Chilly November Monday. I circle the Wilson parking lot, vainly looking for a free space to leave my car. No luck. The pay ramp across the street does nicely. Whenever I come to the Wilson, I recall the first time I ever came, in college, with my girlfriend of the time, who revealed the Wilson to me as her favorite place to study. We suburban collegians hardly ever ventured into the city, so the Wilson seemed exotic. It still does. The reference librarian at the front desk is very helpful when I ask about their Middle Eastern collection, referring me to the ubiquitous computer terminals and the online catalog. She shows me how, if I click on Advanced Search, I can specify language, Arabic, if that’s what I am looking for. She assures me that though the special collection is no longer separate and is integrated into the regular collection, it’s still all there. I feel a little more intimidated, as if I should have known there was a special collection. I thank her kindly, and wander. I still don’t know what I am looking for, exactly, other than that I have decided to trust in my own curiosity, and to let my passionate eclecticism [read: attention deficit disorder] have full rein.
I decide that the books will be my focus here, and head upstairs to find an unoccupied computer. I’m going to start my research with John of Damascus, the focus of my first paper. A search for ‘Byzantine Christianity’ yields several hits, and since I haven’t yet committed to a topic, I trust in titles: if the title grabs me, at least there was a good marketing department behind the book, even if the author didn’t title it herself. My first choice: Why the Nations Rage: Killing in the Name of God, by Christopher Catherwood. It looks scholarly (Oxford), and the subject listings intrique: Violence — Religious aspects; War — Religious Aspects; Religious fanaticism. I admit, our last election and the war in Iraq have me saddened and puzzled, and I’m hoping this book might shed some light. I see it’s a second edition, 2002, with “some reflections on September 11, 2001.”
Now I must reveal my secret: I’m a proximity library user. I use the catalog to get a rough geographical bearing on where my interests lie, and then I go to the stacks and browse. I’m ready to be seduced: by a cover, a title, an interesting binding. This comes from so many years in used book stores, which don’t have catalogs and where hidden treasures await those with dumb luck and the patience to walk and read with one’s head craned at a 90-degree angle. I must confess that I know this shows how far I have to go to become a decent librarian, who can’t trust to dumb luck but instead spend time in research before getting to the stacks. Does it make more sense when I say I’m the kind of person who, rather than sit in traffic, will go 10 miles out of the way just so I can have the sense that I’m moving?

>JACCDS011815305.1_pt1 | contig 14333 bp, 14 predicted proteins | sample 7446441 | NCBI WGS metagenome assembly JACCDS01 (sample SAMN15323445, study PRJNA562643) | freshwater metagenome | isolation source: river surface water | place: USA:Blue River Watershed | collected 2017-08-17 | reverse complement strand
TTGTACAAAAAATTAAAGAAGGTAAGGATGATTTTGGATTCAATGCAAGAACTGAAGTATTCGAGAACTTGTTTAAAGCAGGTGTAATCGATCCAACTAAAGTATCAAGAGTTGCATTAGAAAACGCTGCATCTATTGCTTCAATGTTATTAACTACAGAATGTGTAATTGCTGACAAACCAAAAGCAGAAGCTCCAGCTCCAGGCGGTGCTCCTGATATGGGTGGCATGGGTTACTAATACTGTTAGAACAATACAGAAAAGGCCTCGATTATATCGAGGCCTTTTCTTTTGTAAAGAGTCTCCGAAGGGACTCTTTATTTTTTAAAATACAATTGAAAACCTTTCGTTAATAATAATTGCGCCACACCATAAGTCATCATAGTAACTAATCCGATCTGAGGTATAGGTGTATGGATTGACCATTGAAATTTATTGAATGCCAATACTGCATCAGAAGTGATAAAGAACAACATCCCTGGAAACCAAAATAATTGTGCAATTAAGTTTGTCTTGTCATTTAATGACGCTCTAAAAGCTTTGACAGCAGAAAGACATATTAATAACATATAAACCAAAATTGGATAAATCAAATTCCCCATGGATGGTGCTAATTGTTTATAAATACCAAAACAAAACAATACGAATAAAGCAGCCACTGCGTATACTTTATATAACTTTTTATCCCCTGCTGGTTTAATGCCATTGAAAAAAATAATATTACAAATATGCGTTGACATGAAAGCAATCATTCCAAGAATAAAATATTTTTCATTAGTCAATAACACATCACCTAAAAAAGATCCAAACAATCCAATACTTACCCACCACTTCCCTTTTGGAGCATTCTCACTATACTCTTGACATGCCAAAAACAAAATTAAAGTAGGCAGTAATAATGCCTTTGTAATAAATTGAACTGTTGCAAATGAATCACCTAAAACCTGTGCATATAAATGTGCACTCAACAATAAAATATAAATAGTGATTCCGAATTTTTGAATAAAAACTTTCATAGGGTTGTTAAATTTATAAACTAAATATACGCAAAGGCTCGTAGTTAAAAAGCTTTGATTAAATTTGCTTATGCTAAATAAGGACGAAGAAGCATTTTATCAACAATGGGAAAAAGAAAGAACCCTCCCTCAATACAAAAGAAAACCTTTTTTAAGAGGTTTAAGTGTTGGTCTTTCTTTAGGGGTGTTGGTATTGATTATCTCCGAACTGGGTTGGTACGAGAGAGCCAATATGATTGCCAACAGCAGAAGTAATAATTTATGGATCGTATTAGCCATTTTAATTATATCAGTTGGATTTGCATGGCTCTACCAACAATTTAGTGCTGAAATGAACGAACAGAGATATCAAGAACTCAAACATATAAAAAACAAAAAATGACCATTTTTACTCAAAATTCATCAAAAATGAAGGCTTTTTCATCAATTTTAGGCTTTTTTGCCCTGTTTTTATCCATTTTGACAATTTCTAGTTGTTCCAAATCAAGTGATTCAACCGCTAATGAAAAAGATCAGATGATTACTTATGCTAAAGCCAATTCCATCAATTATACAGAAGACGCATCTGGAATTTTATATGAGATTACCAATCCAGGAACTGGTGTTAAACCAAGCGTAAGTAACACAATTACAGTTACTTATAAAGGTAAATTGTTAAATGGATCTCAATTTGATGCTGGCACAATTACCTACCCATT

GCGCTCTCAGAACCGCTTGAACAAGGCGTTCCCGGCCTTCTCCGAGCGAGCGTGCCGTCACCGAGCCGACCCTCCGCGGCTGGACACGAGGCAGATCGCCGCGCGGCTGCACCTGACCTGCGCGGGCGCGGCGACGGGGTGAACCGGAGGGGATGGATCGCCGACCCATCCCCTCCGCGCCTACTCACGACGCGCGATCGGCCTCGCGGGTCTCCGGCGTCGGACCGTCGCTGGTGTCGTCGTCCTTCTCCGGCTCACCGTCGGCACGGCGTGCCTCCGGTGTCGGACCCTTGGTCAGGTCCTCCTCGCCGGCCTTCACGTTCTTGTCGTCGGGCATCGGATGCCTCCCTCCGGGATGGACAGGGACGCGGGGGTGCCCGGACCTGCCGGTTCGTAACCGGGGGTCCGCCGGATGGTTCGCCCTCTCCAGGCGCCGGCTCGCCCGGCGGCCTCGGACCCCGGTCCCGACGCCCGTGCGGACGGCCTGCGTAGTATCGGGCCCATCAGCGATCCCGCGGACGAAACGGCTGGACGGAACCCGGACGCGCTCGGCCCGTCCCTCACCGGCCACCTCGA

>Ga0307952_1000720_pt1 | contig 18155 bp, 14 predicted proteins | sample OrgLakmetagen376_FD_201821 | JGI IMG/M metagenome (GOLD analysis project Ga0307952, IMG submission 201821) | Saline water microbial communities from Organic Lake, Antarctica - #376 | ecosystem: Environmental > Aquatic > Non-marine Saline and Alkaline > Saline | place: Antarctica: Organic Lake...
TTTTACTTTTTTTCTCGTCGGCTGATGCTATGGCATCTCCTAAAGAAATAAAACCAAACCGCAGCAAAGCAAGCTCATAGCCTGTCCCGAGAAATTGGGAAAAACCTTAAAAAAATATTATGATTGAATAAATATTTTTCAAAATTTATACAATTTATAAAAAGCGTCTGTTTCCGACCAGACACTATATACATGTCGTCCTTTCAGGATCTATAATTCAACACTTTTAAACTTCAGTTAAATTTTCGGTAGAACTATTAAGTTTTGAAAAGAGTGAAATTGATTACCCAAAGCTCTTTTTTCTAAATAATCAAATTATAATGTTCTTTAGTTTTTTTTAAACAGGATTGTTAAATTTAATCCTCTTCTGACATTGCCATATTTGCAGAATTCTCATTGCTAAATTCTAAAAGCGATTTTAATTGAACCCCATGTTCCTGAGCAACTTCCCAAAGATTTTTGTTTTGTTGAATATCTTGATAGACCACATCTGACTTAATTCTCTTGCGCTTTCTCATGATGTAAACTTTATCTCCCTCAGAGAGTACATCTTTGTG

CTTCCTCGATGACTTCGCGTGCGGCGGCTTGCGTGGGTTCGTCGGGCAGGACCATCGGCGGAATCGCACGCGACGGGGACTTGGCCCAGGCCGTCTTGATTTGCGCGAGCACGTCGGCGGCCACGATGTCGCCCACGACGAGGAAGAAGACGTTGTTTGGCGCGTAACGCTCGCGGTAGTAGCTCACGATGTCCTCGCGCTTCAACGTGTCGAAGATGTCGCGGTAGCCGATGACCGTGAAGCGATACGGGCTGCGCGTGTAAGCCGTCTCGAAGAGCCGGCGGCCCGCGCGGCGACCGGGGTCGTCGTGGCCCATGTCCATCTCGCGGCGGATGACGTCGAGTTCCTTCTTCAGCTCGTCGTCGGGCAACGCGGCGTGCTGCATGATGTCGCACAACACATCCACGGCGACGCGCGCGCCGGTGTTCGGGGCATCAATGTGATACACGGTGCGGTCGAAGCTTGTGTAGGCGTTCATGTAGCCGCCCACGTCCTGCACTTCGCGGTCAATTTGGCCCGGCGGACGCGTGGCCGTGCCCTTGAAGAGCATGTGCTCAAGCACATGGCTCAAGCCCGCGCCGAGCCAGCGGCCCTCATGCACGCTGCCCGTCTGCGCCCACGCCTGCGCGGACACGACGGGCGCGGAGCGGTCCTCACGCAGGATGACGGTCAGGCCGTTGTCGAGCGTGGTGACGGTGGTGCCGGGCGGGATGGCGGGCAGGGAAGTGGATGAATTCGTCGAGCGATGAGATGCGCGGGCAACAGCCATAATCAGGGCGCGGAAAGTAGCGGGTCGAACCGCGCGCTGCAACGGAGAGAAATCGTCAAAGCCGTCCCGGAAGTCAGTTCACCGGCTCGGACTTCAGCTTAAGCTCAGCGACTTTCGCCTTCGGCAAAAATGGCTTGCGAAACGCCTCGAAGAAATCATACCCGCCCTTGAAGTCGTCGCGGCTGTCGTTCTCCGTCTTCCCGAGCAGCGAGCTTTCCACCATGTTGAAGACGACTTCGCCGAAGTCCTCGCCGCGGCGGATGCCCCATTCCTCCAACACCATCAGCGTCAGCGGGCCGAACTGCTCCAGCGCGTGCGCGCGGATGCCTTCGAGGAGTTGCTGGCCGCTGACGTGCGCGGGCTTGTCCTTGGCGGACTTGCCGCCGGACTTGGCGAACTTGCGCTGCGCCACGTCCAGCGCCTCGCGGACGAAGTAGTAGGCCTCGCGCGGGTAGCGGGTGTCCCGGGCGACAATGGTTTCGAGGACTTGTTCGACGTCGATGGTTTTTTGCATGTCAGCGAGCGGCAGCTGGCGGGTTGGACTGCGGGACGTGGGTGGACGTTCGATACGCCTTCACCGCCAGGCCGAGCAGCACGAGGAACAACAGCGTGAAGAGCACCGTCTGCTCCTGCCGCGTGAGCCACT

So: BL65 .V55 C38 2002 is my new haunt. Whatever I can find in that stack will become my research topic. Why the Nations… strikes me as a little lightweight, both in thesis and range. I skip to the end and read his essay on 9/11. It feels somehow soul-less and naive. Who knows, he writes, the Muslim world might come to its senses and surprise us, just as we were surprised by Russia in 1989. While his core themes — identity, nationalism, religion, violence — are all vital to the conversation about the world we are living in, he writes [self-admittedly] as a historian. A certain kind of historian. I am suspicious. I check the bibliography. Lots of references to Bernard Lewis (how do I know that name?). None to René Girard. I am more suspicious. He underestimates the violence in American religion, coming across as overly optimistic and positive about the election of an evangelical to the presidency. He’s writing in spring of 2002, and he admits it’s dangerous to predict what will happen. But he totally misses the mark on Iraq, saying instead that America’s care not to be overly violent in Afghanistan is a good sign. [A sign we can now be suspicious about, given where our violent energies went next.]